Amazon may not sell real tanks or fighter jets, but the Pentagon could soon be looking to buy other items in bulk from the e-commerce giant, according to a pending bill.
The bill, formally known as the 2018 National Defense Authorization Act, is part of an annual measure that sets defense policy and authorizes spending on particular defense programs. The final version of the NDAA was announced last week in a House-Senate conference report, and the House is set to vote as early as Tuesday on the legislation.
"The fiscal year 2018 NDAA conference report has something for everyone," Jefferies analyst Sheila Kahyaoglu said in a research note.
She said Lockheed Martin looks like "the biggest winner," noting that funding levels for the F-35 stealth fighter are more than $2 billion above the administration's request. There's a total of 90 F-35 fighters that the NDAA conference report provides for, up from the 70 aircraft requested by the White House.
But it's the acquisition provision in the NDAA that allows the Department of Defense to buy "commercially available off-the-shelf items" from online marketplaces that is especially interesting and could be far reaching since the Pentagon buys not just high-priced weapon systems but ordinary goods such as office supplies.
"The Pentagon is one of the largest organizations in the world," said Todd Harrison, a senior fellow at the Center for Strategic and International Studies, a Washington-based think tank. "If you look at it, they employ like 2.2 million people full time and another 800,000 part time. It's a big organization with a lot of bases and office space, so there's there's a lot of these mundane purchases of pencils and whatever."
The reform is designed to "improve the way the Pentagon buys commercial off-the-shelf goods, ranging from bottled water to treadmills or even forklifts," according to the NDAA summary report prepared by the House Armed Services Committee. It said the DoD has two options today for purchases, through the contracting process or from the General Services Administration.
Under the change, the government would be allowed "to use online commercial sites such as Amazon, Grainger, Staples, or Walmart just as businesses do," the NDAA summary stated. "These portals function like mini-marketplaces, ensuring that the buyer gets the best price without a lot of red tape."
"It could be very significant over a number of years," said Roman Schweizer, a defense analyst at Cowen. "Just initially there's going to be sort of a learning process. Also, the government is going to have to set up the rules of the road and set up some thresholds and procedures on how to do it."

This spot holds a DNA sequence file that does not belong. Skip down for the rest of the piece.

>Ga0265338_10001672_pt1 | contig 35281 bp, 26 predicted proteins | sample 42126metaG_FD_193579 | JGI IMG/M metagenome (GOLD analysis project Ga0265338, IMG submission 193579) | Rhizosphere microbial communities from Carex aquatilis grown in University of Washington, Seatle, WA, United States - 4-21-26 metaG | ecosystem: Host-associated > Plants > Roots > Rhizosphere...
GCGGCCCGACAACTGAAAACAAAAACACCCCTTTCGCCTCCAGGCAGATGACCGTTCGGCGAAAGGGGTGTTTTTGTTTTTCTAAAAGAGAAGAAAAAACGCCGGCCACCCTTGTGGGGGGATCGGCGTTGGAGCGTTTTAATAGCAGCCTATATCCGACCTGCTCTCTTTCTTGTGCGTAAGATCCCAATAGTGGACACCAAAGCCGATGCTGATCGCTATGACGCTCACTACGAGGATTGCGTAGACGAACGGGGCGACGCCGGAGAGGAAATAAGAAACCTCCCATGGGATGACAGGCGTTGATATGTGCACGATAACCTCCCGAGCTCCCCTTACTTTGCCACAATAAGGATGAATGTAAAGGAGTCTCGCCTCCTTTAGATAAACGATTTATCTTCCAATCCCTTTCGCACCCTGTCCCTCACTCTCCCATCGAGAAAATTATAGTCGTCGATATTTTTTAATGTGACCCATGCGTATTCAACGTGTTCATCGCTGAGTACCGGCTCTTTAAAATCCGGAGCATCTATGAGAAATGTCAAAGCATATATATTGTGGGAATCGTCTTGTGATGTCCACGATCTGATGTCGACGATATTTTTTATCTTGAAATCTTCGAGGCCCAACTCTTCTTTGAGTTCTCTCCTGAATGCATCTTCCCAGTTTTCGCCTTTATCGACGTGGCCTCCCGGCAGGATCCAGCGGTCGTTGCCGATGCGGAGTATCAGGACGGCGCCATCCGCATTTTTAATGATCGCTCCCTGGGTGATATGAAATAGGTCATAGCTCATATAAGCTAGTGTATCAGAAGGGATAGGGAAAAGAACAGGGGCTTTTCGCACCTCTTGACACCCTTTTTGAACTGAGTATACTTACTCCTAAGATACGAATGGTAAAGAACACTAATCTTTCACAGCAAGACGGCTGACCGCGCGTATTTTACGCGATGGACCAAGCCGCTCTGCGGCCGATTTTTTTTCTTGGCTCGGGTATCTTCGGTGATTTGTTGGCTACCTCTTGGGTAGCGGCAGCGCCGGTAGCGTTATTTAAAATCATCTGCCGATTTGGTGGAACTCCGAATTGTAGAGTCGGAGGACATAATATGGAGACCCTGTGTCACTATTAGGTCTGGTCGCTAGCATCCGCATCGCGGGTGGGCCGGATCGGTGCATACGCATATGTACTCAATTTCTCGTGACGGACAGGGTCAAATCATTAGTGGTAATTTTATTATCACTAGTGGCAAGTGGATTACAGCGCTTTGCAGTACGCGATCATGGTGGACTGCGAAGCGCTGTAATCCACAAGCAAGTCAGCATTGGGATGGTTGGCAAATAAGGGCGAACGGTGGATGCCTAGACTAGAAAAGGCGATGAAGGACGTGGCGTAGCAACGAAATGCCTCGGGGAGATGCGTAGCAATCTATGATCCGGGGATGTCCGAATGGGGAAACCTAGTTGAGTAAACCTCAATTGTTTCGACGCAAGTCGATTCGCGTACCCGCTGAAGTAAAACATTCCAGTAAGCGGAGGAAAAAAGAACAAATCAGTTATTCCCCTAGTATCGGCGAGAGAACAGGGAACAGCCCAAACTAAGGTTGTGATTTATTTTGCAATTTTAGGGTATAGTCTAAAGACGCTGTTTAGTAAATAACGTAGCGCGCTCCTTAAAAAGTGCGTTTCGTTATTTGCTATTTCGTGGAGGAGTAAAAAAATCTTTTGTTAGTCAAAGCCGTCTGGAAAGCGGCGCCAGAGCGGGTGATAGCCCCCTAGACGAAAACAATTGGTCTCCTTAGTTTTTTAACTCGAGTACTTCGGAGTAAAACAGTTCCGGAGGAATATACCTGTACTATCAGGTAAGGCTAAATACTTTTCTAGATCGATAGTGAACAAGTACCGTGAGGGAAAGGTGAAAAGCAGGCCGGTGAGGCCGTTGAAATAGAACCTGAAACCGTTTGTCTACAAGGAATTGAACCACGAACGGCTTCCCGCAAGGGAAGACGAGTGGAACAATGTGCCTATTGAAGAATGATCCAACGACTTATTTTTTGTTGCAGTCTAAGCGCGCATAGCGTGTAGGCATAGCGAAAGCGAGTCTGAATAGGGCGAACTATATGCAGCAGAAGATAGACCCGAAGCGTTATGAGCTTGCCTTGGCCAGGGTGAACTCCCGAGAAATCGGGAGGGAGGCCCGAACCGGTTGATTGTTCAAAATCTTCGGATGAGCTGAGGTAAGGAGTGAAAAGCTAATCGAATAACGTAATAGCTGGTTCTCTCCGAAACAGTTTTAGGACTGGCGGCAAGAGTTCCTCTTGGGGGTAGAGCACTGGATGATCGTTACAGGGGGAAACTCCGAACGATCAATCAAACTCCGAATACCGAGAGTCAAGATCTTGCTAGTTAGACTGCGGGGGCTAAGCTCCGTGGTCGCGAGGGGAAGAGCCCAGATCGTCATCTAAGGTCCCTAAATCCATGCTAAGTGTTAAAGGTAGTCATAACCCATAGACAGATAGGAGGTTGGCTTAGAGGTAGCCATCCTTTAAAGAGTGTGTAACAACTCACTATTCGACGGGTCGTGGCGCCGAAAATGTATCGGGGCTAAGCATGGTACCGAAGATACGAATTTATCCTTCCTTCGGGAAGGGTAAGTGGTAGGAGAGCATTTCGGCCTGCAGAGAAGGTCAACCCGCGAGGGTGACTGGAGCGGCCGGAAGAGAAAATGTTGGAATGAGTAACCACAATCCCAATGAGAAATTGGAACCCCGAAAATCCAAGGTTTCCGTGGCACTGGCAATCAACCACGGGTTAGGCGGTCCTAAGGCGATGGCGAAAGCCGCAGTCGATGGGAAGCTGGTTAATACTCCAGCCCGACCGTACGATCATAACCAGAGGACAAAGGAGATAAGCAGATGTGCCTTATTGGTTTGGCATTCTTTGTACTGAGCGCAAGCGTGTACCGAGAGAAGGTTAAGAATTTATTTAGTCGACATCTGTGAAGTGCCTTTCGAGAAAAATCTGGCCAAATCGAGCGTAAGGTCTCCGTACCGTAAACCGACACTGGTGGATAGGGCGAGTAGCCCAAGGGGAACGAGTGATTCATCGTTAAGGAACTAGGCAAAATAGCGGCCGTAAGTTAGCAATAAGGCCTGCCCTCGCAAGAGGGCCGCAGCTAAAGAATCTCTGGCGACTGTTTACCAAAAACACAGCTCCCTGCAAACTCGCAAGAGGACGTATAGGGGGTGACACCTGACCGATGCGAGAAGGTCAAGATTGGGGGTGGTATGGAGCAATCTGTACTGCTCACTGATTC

The federal government's independent GSA would have a prominent role in helping to create the ground rules for the DoD's program to buy from online marketplaces.
"I'm curious to see how this will actually work in practice," said Dan Grazier, a defense industry expert at the Project On Government Oversight, a Washington watchdog group. "There's been all kinds of issues over the years with people abusing the government charge cards, which is exactly how this system will be used."
The NDAA also contains other acquisition reform provisions, including to give the Pentagon better oversight and understanding of their service contracts, which includes everything from base maintenance such as painting buildings, mowing laws and other support areas. The NDAA is more of a policy bill for national defense priorities and programs but not an appropriations bill.
Slightly more than half of the Pentagon's annual contract obligations are for what's categorized as contracted services, which includes facility, construction, R&D, transportation, logistics and other services.
Meantime, besides Lockheed's F-35 being a beneficiary of the NDAA there's good news in the legislation for Boeing. The bill authorizes the procurement of more of the company's F/A-18 fighters, V-22 Osprey tilt-rotor aircraft and Chinook CH-47 helicopters than the administration had asked for in its May budget.
Kahyaoglu also said the NDAA includes "broad support across ships." Specifically, the bill authorizes just over $26 billion for shipbuilding to fund 14 ships, some $6.3 billion above the president's request or 5 more battle force ships.
The Senate could vote on the NDAA before Thanksgiving holiday but no vote is imminent, according to a congressional source. Once the conference version is approved by both chambers it can go to the president for consideration.
Overall, the NDAA includes $692 billion in defense spending, which includes around $66 billion for the so-called Overseas Contingency Operations warfighting fund and a base budget of $626 billion, as well as $8 billion for other defense activities. But the base discretionary spending amount exceeds the $549 billion allowed under the current budget caps.
"Not only is it well in excess of the budget caps, it's in excess of what the president submitted in his budget request," said CSIS's Harrison.
Getting rid of the budget caps will require at least 60 votes in the GOP-controlled Senate, or support of every Republican and eight Democratic senators.
Another hurdle to still overcome is getting Congress to agree on a appropriations bill to fund the fiscal 2018 defense spending. There's a chance the appropriations could end up at a lower level than the NDAA's total of $700 billion.
"You can authorize whatever level of funding you want in the NDAA," said Harrison. "You still have to wait on appropriations to come, and that can end up at a very different level of funding. And they are not making any progress on the appropriations right now."